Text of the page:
1 page | SMC 1407
Harry Truman and Dean Acheson were an unlikely pair. Truman was a faithful Baptist and the son of a Missouri farmer; Acheson was the son of an Episcopal bishop from Connecticut. Truman never graduated college; Acheson graduated from Yale and completed his law degree at Harvard. Truman owed his political advancement to Democratic Party boss, Tom Pendergast of Kansas City; Acheson was a protégé of Supreme Court Justice Felix Frankfurter and law clerk for Louis Brandeis. Truman drank Bourbon; Acheson preferred martinis.
Nevertheless, the two men developed a close working relationship and became the principal architects of U.S. foreign policy during the early years of the Cold War. Truman first appointed Acheson as his Under Secretary of State in 1945, and then Secretary of State in 1949. Together, they convinced the American people to abandon traditional isolationism in favor of an internationalist agenda that aimed to contain communism. The buck stopped with Truman, but Acheson left a deep imprint on U.S. foreign policy. He advanced the domino theory, played a prominent role in developing the Truman Doctrine and the Marshall Plan, and promoted the formation of NATO. After North Korea invaded South Korea in 1950, Acheson secured UN support for a police action that became known as the Korean War.
In one of his last letters as president, Truman, who had declined to run for a second term in 1952, here warmly accepts the resignation of his “good right hand.” Acheson once observed that Truman was “free of the greatest vice in a leader, his ego never came between him and his job.” True to form, Truman humbly credits Acheson with the extraordinary foreign policy successes of his presidency. He writes, “Certainly no man is more responsible than you for pulling together the people of the free world, and strengthening their will and their determination to be strong and free.” A student of history, Truman places Acheson in the top tier of Secretaries of State, alongside Thomas Jefferson and William Seward, who served George Washington and Abraham Lincoln, respectively.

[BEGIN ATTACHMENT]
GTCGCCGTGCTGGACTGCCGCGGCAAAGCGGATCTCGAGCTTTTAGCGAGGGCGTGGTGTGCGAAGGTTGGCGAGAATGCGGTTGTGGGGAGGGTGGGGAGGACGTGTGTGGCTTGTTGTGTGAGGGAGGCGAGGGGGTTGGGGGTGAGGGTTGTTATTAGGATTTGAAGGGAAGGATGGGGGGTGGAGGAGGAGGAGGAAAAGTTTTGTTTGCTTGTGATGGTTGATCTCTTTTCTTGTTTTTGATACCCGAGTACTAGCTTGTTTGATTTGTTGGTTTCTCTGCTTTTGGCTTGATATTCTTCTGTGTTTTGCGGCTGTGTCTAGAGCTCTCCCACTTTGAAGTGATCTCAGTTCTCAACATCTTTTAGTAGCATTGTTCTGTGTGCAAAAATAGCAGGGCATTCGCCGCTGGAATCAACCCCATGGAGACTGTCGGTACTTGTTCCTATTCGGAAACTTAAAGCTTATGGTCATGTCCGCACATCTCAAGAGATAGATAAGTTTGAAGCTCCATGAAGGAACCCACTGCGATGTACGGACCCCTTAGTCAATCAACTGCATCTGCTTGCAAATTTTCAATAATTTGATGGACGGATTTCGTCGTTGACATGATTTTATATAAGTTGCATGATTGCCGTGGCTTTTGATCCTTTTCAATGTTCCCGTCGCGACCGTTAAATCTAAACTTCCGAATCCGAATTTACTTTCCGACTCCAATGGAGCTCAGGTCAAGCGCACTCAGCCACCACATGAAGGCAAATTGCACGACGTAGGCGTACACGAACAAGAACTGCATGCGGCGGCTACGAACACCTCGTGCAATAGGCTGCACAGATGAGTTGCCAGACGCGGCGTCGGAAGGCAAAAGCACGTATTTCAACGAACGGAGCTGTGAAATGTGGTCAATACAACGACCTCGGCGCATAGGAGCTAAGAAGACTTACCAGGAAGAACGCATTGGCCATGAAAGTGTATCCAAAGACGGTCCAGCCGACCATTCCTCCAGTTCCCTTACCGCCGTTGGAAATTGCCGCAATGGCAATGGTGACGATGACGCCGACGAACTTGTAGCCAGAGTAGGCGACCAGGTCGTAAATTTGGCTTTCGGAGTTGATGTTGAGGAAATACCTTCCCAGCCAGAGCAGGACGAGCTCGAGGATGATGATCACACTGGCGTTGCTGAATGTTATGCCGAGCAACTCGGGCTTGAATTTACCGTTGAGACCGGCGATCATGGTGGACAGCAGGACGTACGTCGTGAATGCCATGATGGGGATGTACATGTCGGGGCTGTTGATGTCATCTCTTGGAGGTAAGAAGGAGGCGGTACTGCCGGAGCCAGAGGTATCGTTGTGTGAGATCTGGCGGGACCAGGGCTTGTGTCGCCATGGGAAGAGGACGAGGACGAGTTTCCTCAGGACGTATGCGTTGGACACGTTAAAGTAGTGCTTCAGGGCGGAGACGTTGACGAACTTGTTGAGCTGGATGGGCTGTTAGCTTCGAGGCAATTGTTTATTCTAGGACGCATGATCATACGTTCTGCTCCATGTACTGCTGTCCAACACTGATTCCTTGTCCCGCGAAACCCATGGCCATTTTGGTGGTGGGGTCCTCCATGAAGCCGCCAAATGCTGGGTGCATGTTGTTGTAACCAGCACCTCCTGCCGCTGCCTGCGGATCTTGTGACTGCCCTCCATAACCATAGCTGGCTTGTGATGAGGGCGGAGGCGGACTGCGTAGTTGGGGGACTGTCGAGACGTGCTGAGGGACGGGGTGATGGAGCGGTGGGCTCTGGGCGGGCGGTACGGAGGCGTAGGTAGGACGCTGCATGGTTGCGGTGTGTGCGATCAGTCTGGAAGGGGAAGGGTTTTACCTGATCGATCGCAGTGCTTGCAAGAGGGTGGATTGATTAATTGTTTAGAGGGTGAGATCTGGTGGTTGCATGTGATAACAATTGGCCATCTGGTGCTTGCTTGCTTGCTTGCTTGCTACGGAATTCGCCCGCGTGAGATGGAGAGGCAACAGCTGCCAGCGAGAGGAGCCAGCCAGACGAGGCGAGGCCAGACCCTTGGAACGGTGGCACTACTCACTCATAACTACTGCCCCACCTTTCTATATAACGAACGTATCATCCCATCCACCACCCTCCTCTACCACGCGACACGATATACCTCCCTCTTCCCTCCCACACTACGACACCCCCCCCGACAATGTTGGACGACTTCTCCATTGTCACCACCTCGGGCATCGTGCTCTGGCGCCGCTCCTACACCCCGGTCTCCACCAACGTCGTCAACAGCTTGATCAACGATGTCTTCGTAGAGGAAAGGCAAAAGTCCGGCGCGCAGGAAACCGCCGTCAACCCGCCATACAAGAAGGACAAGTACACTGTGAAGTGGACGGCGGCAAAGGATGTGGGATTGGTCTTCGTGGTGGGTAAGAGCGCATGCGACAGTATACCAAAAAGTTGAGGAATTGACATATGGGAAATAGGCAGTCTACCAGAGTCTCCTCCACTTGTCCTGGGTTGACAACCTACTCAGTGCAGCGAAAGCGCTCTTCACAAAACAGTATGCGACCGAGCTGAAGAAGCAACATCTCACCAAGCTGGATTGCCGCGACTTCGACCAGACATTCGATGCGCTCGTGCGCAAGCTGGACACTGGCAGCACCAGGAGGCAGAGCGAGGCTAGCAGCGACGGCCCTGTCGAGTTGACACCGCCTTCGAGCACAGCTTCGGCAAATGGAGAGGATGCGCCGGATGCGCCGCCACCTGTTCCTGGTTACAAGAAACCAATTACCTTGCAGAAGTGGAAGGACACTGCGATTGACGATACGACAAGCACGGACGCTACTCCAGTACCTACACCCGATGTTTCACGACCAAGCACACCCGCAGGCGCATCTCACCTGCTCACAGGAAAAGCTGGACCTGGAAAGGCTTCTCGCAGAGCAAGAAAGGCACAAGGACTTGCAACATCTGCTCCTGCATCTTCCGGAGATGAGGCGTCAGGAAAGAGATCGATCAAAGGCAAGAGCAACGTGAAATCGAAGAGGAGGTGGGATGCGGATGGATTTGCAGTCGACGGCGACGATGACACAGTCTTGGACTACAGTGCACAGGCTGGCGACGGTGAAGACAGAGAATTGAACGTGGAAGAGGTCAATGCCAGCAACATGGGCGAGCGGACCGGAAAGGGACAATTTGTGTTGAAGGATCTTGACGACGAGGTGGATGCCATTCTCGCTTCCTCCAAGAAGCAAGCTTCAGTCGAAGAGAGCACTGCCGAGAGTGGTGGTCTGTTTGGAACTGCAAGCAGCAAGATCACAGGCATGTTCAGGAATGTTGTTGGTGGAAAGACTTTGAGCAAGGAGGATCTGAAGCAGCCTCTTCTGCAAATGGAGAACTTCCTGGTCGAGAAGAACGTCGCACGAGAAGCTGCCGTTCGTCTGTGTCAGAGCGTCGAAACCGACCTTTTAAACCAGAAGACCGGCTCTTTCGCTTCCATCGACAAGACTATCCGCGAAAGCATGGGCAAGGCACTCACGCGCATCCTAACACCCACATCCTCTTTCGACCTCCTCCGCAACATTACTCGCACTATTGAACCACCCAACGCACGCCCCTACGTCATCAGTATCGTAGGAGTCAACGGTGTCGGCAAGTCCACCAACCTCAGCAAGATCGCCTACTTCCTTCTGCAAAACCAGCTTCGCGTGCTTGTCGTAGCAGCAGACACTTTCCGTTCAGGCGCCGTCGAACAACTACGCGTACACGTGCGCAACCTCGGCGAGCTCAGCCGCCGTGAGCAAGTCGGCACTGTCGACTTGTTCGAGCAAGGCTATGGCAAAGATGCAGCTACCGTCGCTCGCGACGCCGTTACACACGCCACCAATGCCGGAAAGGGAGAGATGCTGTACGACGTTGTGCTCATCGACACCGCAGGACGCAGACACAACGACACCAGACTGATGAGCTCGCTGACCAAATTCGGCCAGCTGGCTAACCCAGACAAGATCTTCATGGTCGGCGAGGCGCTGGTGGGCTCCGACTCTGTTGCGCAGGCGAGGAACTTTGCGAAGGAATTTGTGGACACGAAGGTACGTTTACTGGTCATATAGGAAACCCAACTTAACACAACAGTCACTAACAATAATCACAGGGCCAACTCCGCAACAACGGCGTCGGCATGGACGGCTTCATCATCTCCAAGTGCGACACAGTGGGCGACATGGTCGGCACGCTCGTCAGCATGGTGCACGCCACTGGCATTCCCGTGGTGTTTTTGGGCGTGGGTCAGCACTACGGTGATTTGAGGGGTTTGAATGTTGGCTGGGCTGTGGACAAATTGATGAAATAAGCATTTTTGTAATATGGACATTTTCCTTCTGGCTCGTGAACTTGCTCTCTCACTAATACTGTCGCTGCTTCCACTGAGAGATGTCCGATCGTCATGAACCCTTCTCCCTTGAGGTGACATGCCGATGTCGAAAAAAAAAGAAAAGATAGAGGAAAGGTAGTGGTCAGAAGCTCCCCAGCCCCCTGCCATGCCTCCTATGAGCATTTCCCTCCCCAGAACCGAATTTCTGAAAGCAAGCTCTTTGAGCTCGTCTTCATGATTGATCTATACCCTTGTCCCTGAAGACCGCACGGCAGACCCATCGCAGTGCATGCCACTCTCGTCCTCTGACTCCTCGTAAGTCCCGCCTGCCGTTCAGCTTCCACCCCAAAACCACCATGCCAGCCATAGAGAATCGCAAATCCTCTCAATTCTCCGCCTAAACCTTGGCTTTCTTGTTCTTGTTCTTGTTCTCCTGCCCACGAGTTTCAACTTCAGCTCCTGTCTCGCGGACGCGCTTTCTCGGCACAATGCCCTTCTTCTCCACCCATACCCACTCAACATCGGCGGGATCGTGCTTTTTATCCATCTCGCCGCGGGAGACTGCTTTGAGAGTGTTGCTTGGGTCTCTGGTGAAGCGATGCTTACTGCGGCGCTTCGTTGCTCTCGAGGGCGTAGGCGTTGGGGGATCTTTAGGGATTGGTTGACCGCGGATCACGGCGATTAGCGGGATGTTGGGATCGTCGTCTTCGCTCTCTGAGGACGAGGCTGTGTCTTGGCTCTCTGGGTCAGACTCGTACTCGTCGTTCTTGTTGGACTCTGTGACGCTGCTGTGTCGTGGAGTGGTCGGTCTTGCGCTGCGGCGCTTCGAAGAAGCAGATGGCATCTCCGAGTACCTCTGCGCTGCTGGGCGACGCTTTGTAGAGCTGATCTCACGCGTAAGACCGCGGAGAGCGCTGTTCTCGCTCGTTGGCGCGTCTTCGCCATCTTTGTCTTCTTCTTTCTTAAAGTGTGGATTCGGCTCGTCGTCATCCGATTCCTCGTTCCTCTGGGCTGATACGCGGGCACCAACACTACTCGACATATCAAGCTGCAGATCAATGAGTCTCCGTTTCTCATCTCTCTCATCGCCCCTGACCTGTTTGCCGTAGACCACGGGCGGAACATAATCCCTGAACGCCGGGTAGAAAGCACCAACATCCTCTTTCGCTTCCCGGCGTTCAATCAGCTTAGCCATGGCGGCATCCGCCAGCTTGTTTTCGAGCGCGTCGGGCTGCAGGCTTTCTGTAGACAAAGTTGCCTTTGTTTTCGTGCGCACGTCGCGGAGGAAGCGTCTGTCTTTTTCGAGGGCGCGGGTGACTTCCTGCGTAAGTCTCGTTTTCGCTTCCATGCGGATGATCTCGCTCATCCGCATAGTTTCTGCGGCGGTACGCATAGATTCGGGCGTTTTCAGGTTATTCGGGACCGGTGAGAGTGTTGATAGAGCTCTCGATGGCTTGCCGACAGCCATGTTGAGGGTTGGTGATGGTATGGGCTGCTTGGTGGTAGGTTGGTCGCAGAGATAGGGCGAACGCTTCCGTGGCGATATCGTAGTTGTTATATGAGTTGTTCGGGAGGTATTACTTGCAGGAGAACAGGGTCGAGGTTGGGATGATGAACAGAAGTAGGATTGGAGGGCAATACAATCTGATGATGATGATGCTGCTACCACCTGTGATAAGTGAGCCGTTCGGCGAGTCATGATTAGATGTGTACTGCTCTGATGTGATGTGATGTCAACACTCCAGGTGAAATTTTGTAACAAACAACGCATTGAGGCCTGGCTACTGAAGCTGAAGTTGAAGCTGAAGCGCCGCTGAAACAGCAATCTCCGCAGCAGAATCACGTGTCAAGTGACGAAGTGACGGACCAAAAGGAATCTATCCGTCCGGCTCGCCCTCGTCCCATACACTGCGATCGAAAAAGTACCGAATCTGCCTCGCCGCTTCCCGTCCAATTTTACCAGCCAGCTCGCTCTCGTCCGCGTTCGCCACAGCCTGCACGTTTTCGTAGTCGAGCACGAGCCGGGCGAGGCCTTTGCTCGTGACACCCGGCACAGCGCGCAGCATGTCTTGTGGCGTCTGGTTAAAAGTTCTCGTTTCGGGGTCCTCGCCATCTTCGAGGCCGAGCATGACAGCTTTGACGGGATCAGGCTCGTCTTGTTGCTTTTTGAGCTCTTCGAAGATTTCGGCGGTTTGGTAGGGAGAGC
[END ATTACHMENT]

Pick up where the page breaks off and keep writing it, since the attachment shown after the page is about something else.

Truman’s letter can also be read as a rebuttal to Dwight Eisenhower’s charges that the Truman administration was soft on communism. The Eisenhower camp hammered Truman and Acheson in the runup to the 1952 election for allowing China to go communist in 1949 and for not ending the Korean War. Truman’s State Department, headed by Acheson, also had to withstand Republican Senator Joseph McCarthy’s accusations of communist infiltration. When Truman left office, only a few days after this letter, his approval rating had sunk to 31%.
Truman and Acheson forged a strong bond during their time in Washington and remained good friends as private citizens. They continued an extensive correspondence until Acheson’s death in 1971. Truman passed the following year. Several of their letters are represented in the Shapell Manuscript Collection.
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January 16, 1953
I have your letter of resignation, effective at the end of my term, January 20, 1953, and I accept it with warm thanks for a job well done. I am glad I've had you with me all the way.
You have been my good right hand. There is no need for me to go into detail about all that you have accomplished. Certainly no man is more responsible than you for pulling together the people of the free world, and strengthening their will and their determination to be strong and free.
I would place you among the very greatest of the Secretaries of State this country has had. Neither Jefferson nor Seward showed more cool courage and steadfast judgment.
Our association has been a grand experience, from start to finish. I hope Mrs. Acheson prevails on you to take a good long rest. You deserve it.
HARRY S TRUMAN
Honorable Dean Acheson,
Secretary of State,
Washington, D. C.